The trouble, of course, is that girls have become more aggressive. Once I crossed the mental Rubicon of not dating, I suddenly had several girls wanting to hang out. Others have this experience, too. I'm no different. But the daily energy bar, that's different. Not everyone can claim that. I'm considering riding out this datelessness until Easter.

Tuesday, February 2, 2010

What to Do with 'Who Dat': the Economics of Language

"I'm glad the NFL finally realized that, even though it's the biggest animal in the jungle, it doesn't have to eat every other animal in the jungle."
--Michael Wilbon, ESPN's PTI

As you wash down the last bit of your cajun gumbo with your third beer of the night, you pump your fist and yell "who dat?" in a blend of syncopated rhythm as off beat yet musical as the language spoken in Louisiana's bayous. But as you celebrate your New Orleans Saints' trip to their first Super Bowl with the 2 word cheer that is part question, part phrase, another question is being formulated in the minds of men thousands of miles away: "can someone own a chant?"

The notion that one can copyright words, phrases, even whole sentences is not very foreign. And, to a certain degree, that makes sense. If a company produces a slogan that generates profits, it is unfair for another company to pirate that slogan for its profits. But how far does branding words for one's own use go?

Today the NFL agreed that they would allow vendors at the Super Bowl to sell products that have the New Orleans Saints' "Who dat?" slogan. How nice of the NFL to do that. My problem with them trying to prevent that at all is that the phrase did not come from NFL marketing execs brainstorming on how to increase profits. Nor did it originate with Saints management. The words came organically from the New Orleans fans.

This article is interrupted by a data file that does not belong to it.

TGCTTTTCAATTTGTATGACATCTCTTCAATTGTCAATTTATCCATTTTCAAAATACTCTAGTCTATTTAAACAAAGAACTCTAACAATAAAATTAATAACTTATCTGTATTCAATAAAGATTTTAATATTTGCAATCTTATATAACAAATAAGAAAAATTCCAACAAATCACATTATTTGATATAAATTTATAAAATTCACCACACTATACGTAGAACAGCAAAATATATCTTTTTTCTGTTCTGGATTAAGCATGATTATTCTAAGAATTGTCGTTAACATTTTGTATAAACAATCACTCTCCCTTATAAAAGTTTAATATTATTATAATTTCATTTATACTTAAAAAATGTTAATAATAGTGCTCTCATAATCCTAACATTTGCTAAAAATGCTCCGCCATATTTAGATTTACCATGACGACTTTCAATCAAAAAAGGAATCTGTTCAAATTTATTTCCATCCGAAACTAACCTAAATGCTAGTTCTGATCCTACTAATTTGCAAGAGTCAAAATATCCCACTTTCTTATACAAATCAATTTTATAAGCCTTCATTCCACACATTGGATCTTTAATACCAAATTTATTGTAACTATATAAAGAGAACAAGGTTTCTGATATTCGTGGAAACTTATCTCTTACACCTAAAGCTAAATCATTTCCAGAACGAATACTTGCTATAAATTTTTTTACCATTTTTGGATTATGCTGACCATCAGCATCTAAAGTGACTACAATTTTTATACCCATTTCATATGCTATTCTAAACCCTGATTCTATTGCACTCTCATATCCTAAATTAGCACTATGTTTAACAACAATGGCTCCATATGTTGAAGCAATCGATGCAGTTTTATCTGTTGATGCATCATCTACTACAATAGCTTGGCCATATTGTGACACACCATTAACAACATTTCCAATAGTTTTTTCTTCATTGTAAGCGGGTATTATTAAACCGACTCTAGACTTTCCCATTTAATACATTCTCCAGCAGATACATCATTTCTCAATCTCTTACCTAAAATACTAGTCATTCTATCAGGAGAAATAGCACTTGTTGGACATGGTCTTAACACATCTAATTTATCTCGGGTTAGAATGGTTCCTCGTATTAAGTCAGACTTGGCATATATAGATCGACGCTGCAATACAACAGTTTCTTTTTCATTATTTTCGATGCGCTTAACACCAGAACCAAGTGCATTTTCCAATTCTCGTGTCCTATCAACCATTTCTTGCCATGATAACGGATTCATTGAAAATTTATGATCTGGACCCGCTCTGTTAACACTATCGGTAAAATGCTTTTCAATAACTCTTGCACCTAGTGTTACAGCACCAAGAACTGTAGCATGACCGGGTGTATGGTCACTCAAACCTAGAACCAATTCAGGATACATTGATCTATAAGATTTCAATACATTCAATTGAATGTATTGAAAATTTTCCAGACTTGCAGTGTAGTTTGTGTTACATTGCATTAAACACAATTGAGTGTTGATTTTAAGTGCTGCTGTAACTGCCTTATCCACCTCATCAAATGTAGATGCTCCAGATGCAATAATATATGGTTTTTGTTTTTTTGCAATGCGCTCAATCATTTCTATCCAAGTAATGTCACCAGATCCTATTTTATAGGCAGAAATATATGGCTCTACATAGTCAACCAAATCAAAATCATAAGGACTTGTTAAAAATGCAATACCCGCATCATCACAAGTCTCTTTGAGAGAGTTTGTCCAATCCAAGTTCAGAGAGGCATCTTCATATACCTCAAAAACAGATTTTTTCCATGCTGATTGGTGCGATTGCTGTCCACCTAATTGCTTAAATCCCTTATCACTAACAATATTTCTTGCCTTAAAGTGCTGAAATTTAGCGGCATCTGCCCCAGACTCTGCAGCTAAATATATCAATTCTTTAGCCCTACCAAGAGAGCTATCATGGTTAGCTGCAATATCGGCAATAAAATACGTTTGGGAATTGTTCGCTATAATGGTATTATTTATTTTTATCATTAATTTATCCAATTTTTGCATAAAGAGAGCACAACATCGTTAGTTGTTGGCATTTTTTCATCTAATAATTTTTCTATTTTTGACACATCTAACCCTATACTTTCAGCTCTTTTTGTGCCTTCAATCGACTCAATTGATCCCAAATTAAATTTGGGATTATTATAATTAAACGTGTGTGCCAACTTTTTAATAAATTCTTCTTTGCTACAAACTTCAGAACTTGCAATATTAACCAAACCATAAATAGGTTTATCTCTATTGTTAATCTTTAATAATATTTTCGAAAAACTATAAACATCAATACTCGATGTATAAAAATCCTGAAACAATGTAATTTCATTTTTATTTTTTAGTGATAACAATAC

In essence, groups of people started it, the phrase then gathered momentum, and it is now a marketable tool. And since it is used to market both the NFL and the Saints, I have no problem with either one making money from it. I take offense to the thought that only they should be able to do so. A vendor whose returns on his homemade t-shirts or mugs will be much less than anything the NFL produces should be able to use a phrase that, quite honestly, originated with a group of people who are much more like him both culturally and economically as opposed to the group of lawyers and execs who are much more likely to say "who dat?" in reference to the phrase itself than in reference to the team it was originally meant to support.

So as you celebrate this weekend with your crab legs and crawfish, french fries and fish, remember that winning is important. And making money is good. But the creativity of a community's collective comradery can be better.

Sunday, January 31, 2010

The Strange World of Student Evaluations

"We are now the children of Beckett more than the children of Proust." --Charles Baxter

Just received last semester's student evaluations. I received what I expected. After a whole semester with a class, it would be hard for an evaluation to catch me off guard. However in one of my writing classes, under "would you recommend this teacher to someone else," the student marked N/A. Odd, huh? How would it not be applicable? Even if you were moving out of the country, the question is really asking whether or not the professor would be good for other people, not just you. And that's something worth answering. It doesn't bother me, especially since I received no low marks from that class. But I just found it rather strange, like Lady Gaga's wardrobe...or a Samuel Beckett play.

Sunday, January 24, 2010

Two Key Rules of a Photographic Memory

"Imagination is the intermediary between perception and thought." --Frances A. Yates, The Art of Memory

During antiquity, the art of memory was a vital part of the education process. In a world with limited writing resources, one had to rely more strictly upon their mind to record information. From the Greek philosopher, to the West African griot mnemonics was as indispensable as the tongue for the public speaker or entertainer.